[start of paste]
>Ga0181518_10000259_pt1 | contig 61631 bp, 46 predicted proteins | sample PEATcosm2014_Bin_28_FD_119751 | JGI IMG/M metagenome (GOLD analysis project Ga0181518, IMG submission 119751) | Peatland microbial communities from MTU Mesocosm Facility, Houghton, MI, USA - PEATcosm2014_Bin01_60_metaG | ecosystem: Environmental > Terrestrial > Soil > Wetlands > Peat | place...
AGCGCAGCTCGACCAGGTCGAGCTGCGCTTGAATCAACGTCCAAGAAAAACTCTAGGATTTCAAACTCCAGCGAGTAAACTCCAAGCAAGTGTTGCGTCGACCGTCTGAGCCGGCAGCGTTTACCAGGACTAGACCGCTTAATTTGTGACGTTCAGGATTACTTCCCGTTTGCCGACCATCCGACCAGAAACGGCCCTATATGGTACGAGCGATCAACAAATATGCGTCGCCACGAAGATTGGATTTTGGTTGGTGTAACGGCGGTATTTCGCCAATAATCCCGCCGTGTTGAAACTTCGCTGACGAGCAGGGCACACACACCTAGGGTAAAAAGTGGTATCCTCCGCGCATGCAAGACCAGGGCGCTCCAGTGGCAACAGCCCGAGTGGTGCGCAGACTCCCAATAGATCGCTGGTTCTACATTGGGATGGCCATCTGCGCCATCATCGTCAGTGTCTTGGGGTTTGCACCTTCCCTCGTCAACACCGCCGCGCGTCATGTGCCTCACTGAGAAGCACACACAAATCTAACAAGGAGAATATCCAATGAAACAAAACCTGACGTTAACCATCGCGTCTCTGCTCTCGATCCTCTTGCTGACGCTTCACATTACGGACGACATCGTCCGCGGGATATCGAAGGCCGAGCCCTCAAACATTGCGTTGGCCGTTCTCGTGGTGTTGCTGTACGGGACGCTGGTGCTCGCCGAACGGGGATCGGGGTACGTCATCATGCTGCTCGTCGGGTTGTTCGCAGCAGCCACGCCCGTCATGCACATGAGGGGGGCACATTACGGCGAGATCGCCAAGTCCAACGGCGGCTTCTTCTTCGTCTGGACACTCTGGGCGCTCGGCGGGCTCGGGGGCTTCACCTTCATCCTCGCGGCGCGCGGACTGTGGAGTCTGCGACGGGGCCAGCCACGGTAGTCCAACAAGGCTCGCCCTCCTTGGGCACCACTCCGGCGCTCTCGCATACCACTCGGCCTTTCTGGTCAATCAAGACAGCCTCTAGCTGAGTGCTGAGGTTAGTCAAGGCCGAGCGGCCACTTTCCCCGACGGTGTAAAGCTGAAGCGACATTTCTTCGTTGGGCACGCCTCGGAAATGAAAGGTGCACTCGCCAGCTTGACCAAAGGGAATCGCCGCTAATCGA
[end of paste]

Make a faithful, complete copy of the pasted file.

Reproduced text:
>Ga0181518_10000259_pt1 | contig 61631 bp, 46 predicted proteins | sample PEATcosm2014_Bin_28_FD_119751 | JGI IMG/M metagenome (GOLD analysis project Ga0181518, IMG submission 119751) | Peatland microbial communities from MTU Mesocosm Facility, Houghton, MI, USA - PEATcosm2014_Bin01_60_metaG | ecosystem: Environmental > Terrestrial > Soil > Wetlands > Peat | place...
AGCGCAGCTCGACCAGGTCGAGCTGCGCTTGAATCAACGTCCAAGAAAAACTCTAGGATTTCAAACTCCAGCGAGTAAACTCCAAGCAAGTGTTGCGTCGACCGTCTGAGCCGGCAGCGTTTACCAGGACTAGACCGCTTAATTTGTGACGTTCAGGATTACTTCCCGTTTGCCGACCATCCGACCAGAAACGGCCCTATATGGTACGAGCGATCAACAAATATGCGTCGCCACGAAGATTGGATTTTGGTTGGTGTAACGGCGGTATTTCGCCAATAATCCCGCCGTGTTGAAACTTCGCTGACGAGCAGGGCACACACACCTAGGGTAAAAAGTGGTATCCTCCGCGCATGCAAGACCAGGGCGCTCCAGTGGCAACAGCCCGAGTGGTGCGCAGACTCCCAATAGATCGCTGGTTCTACATTGGGATGGCCATCTGCGCCATCATCGTCAGTGTCTTGGGGTTTGCACCTTCCCTCGTCAACACCGCCGCGCGTCATGTGCCTCACTGAGAAGCACACACAAATCTAACAAGGAGAATATCCAATGAAACAAAACCTGACGTTAACCATCGCGTCTCTGCTCTCGATCCTCTTGCTGACGCTTCACATTACGGACGACATCGTCCGCGGGATATCGAAGGCCGAGCCCTCAAACATTGCGTTGGCCGTTCTCGTGGTGTTGCTGTACGGGACGCTGGTGCTCGCCGAACGGGGATCGGGGTACGTCATCATGCTGCTCGTCGGGTTGTTCGCAGCAGCCACGCCCGTCATGCACATGAGGGGGGCACATTACGGCGAGATCGCCAAGTCCAACGGCGGCTTCTTCTTCGTCTGGACACTCTGGGCGCTCGGCGGGCTCGGGGGCTTCACCTTCATCCTCGCGGCGCGCGGACTGTGGAGTCTGCGACGGGGCCAGCCACGGTAGTCCAACAAGGCTCGCCCTCCTTGGGCACCACTCCGGCGCTCTCGCATACCACTCGGCCTTTCTGGTCAATCAAGACAGCCTCTAGCTGAGTGCTGAGGTTAGTCAAGGCCGAGCGGCCACTTTCCCCGACGGTGTAAAGCTGAAGCGACATTTCTTCGTTGGGCACGCCTCGGAAATGAAAGGTGCACTCGCCAGCTTGACCAAAGGGAATCGCCGCTAATCGA